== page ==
A new scan of the Milky Way by a multinational team of astronomers has found previously unseen signals with unparalleled sensitivity, as well as characteristics that hint at how stars develop and die. The group, which includes scientists from the Indian Institute of Science (IISc) in Bengaluru and the Indian Institute of Space Science and Technology (IIST) in Thiruvananthapuram, presented the findings a series of publications in Astronomy & Astrophysics.
Scientists from Germany's Max Planck Institute for Radio Astronomy (MPIfR) and the United States National Radio Astronomy Observatory (NRAO) and collaborators from the United Kingdom, South Africa, Mexico, France, and Australia, were part of the research team.
The survey's data was acquired using two massive radio telescopes. One is the NRAO's Karl G. Jansky Very Large Array (VLA), and the other is MPIfR's Effelsberg 100m radio telescope as part of the GLOSTAR (Global View on Star Formation in the Milky Way) project.
The GLOSTAR team of researchers has published a series of publications in the journal Astronomy & Astrophysics presenting the first results of their study, titled "A Global View on Star Formation: The GLOSTAR Galactic Plane Survey." It included comprehensive investigations of numerous individual objects. The investigation is still ongoing, and more findings will be released later.
Researchers said the discovery of new supernova remnants (SNRs) in our galaxy. SNRs are structures produced from the catastrophic death of enormous stars.
Other teams found 270 SNRs, The New Indian Express said. All of which were detected by radio waves traveling through interstellar space. However, there are an estimated 1,000 SNRs in the Milky Way, implying that at least 700 SNRs remain undetected.
Other signs of star formation were discovered, including radio emission from methanol molecules in a nearby massive star-forming complex is known as Cygnus X. These are typically emitted from big stars in their early phases of creation. The team was also able to discover dense pockets of ionized hydrogen, which is another telltale evidence of the presence of massive newborn stars.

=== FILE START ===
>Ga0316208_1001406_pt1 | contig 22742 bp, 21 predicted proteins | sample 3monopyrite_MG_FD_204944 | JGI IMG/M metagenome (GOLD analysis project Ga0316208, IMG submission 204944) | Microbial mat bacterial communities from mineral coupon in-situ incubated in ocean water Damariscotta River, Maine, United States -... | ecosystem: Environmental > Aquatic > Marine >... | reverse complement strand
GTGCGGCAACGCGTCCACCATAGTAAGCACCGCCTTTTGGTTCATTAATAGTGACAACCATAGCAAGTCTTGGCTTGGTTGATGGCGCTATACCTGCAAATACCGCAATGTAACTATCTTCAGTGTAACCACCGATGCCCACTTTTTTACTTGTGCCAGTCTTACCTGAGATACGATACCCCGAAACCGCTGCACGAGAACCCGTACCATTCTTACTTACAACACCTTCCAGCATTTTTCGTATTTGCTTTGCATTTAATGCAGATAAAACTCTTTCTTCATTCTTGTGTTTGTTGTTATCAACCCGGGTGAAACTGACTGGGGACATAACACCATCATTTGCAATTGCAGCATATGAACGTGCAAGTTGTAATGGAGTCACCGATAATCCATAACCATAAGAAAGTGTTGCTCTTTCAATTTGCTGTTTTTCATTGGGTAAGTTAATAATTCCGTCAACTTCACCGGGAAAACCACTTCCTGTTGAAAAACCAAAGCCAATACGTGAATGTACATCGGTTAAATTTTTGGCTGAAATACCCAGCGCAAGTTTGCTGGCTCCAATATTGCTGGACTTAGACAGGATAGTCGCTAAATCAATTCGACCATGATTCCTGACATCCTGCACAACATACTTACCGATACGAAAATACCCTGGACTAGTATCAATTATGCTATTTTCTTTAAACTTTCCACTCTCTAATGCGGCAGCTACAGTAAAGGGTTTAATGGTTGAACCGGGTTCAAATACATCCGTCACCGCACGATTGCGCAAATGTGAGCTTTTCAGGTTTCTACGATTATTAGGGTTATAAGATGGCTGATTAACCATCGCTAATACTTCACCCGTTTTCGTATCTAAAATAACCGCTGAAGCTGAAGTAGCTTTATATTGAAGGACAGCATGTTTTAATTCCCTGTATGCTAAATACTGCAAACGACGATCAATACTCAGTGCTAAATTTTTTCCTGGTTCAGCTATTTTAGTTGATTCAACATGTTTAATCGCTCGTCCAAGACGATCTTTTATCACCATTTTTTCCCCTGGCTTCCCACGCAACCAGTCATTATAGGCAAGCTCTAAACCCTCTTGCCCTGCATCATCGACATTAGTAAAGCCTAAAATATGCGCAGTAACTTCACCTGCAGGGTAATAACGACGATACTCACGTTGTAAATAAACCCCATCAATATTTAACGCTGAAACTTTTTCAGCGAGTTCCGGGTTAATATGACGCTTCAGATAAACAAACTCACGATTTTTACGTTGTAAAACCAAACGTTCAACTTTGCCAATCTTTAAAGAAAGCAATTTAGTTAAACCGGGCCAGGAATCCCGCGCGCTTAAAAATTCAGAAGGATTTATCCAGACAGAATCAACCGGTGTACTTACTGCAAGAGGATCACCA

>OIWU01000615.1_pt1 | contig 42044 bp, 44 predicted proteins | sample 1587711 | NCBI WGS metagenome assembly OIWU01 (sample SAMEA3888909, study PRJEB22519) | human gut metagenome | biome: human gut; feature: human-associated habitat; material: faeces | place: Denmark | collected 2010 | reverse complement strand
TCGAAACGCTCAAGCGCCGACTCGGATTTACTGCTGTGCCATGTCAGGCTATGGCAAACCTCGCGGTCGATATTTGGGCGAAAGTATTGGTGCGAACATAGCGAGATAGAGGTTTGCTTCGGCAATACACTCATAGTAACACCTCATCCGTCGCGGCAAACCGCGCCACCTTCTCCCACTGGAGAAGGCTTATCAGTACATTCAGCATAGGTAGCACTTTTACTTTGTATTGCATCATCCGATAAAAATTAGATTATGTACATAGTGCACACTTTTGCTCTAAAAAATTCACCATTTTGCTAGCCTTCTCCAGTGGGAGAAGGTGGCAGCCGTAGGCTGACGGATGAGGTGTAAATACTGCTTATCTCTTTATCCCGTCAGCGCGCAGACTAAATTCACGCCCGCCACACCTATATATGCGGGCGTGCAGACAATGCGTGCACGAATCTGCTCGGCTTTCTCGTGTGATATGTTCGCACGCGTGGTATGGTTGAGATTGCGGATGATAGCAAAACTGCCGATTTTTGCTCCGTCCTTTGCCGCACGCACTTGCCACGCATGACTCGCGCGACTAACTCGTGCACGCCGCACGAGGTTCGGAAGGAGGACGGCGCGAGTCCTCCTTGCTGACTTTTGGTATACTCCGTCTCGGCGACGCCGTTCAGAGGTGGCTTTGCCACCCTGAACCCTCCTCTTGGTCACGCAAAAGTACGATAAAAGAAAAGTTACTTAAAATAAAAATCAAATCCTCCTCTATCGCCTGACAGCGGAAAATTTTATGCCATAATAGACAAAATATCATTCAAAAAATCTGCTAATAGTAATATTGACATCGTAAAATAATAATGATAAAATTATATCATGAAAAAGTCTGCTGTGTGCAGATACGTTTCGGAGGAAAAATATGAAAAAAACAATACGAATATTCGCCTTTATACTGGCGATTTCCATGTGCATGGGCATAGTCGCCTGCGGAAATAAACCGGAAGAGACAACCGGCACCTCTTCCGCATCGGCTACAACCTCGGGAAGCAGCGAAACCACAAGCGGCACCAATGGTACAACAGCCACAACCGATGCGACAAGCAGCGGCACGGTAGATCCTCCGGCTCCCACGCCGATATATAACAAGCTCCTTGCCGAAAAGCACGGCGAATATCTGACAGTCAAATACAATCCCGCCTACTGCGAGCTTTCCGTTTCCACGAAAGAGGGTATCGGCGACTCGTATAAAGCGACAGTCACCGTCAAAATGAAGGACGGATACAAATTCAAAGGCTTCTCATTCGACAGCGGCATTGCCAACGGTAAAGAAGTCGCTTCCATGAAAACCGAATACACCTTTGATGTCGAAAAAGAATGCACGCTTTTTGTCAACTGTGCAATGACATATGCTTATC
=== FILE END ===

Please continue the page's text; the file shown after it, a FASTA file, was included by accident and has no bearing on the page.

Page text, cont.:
Young stars are frequently surrounded by dense clouds of dust and gas. Most optical telescopes do not show much because visible light is absorbed by the dense cloud that surrounds them. Radio transmissions, on the other hand, are what people are looking for.
"Since the GLOSTAR survey detects a wide range of radio emissions such as that from methanol molecules to ionised hydrogen, it is able to probe the formation of massive stars from very early to relatively late stages, which is important to get a complete picture of star formation in the Milky Way," researchers said per Times of India.
The VLA was a collection of small antennas working together as an interferometer to capture the details in high resolution, according to the IISc release. The Effelsberg radio telescope was a single large dish spanning 100 m in diameter, capable of detecting large-scale structures, whereas the Effelsberg radio telescope was a single large dish spanning 100 m in diameter, capable of detecting large-scale networks. The researchers created a more comprehensive image of diverse astrophysical objects in the region by combining data from both telescopes.
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